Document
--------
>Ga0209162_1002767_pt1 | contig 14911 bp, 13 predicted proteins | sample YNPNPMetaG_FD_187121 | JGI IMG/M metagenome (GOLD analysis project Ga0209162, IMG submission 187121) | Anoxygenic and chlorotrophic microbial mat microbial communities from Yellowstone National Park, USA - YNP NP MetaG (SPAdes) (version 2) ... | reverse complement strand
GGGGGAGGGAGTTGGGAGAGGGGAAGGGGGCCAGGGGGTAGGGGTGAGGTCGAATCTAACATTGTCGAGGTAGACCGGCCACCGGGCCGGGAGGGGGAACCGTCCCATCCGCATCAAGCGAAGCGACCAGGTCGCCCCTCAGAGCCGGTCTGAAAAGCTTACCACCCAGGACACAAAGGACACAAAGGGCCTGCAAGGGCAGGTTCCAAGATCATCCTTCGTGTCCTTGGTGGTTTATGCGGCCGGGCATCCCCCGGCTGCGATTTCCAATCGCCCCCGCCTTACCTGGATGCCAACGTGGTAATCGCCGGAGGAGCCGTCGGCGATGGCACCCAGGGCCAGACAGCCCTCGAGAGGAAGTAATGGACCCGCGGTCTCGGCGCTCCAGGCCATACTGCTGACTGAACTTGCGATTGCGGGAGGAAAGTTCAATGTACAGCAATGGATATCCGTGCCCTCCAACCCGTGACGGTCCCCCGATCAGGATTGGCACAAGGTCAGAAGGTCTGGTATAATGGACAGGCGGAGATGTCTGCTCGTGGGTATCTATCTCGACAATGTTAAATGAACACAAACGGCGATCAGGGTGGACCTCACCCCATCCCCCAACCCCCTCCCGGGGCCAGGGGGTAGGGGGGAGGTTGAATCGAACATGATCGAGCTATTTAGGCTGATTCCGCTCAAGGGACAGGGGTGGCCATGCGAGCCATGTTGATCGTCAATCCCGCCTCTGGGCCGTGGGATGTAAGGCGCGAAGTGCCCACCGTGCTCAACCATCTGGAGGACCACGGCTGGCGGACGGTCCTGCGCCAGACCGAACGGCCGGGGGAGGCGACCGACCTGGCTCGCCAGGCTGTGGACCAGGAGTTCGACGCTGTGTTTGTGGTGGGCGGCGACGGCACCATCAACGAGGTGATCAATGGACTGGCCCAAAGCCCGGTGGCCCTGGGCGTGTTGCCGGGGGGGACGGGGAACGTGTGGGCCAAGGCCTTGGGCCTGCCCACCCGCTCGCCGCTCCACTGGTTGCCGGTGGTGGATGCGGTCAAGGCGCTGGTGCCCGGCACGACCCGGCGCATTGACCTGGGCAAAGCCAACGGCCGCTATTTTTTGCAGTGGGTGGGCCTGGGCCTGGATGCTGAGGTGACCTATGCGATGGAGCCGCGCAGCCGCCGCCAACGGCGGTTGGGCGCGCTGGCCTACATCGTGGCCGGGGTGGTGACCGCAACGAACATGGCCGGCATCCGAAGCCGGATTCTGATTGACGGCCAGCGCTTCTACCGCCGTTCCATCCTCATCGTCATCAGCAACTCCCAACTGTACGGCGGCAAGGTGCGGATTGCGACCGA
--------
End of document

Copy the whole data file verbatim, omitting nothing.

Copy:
>Ga0209162_1002767_pt1 | contig 14911 bp, 13 predicted proteins | sample YNPNPMetaG_FD_187121 | JGI IMG/M metagenome (GOLD analysis project Ga0209162, IMG submission 187121) | Anoxygenic and chlorotrophic microbial mat microbial communities from Yellowstone National Park, USA - YNP NP MetaG (SPAdes) (version 2) ... | reverse complement strand
GGGGGAGGGAGTTGGGAGAGGGGAAGGGGGCCAGGGGGTAGGGGTGAGGTCGAATCTAACATTGTCGAGGTAGACCGGCCACCGGGCCGGGAGGGGGAACCGTCCCATCCGCATCAAGCGAAGCGACCAGGTCGCCCCTCAGAGCCGGTCTGAAAAGCTTACCACCCAGGACACAAAGGACACAAAGGGCCTGCAAGGGCAGGTTCCAAGATCATCCTTCGTGTCCTTGGTGGTTTATGCGGCCGGGCATCCCCCGGCTGCGATTTCCAATCGCCCCCGCCTTACCTGGATGCCAACGTGGTAATCGCCGGAGGAGCCGTCGGCGATGGCACCCAGGGCCAGACAGCCCTCGAGAGGAAGTAATGGACCCGCGGTCTCGGCGCTCCAGGCCATACTGCTGACTGAACTTGCGATTGCGGGAGGAAAGTTCAATGTACAGCAATGGATATCCGTGCCCTCCAACCCGTGACGGTCCCCCGATCAGGATTGGCACAAGGTCAGAAGGTCTGGTATAATGGACAGGCGGAGATGTCTGCTCGTGGGTATCTATCTCGACAATGTTAAATGAACACAAACGGCGATCAGGGTGGACCTCACCCCATCCCCCAACCCCCTCCCGGGGCCAGGGGGTAGGGGGGAGGTTGAATCGAACATGATCGAGCTATTTAGGCTGATTCCGCTCAAGGGACAGGGGTGGCCATGCGAGCCATGTTGATCGTCAATCCCGCCTCTGGGCCGTGGGATGTAAGGCGCGAAGTGCCCACCGTGCTCAACCATCTGGAGGACCACGGCTGGCGGACGGTCCTGCGCCAGACCGAACGGCCGGGGGAGGCGACCGACCTGGCTCGCCAGGCTGTGGACCAGGAGTTCGACGCTGTGTTTGTGGTGGGCGGCGACGGCACCATCAACGAGGTGATCAATGGACTGGCCCAAAGCCCGGTGGCCCTGGGCGTGTTGCCGGGGGGGACGGGGAACGTGTGGGCCAAGGCCTTGGGCCTGCCCACCCGCTCGCCGCTCCACTGGTTGCCGGTGGTGGATGCGGTCAAGGCGCTGGTGCCCGGCACGACCCGGCGCATTGACCTGGGCAAAGCCAACGGCCGCTATTTTTTGCAGTGGGTGGGCCTGGGCCTGGATGCTGAGGTGACCTATGCGATGGAGCCGCGCAGCCGCCGCCAACGGCGGTTGGGCGCGCTGGCCTACATCGTGGCCGGGGTGGTGACCGCAACGAACATGGCCGGCATCCGAAGCCGGATTCTGATTGACGGCCAGCGCTTCTACCGCCGTTCCATCCTCATCGTCATCAGCAACTCCCAACTGTACGGCGGCAAGGTGCGGATTGCGACCGA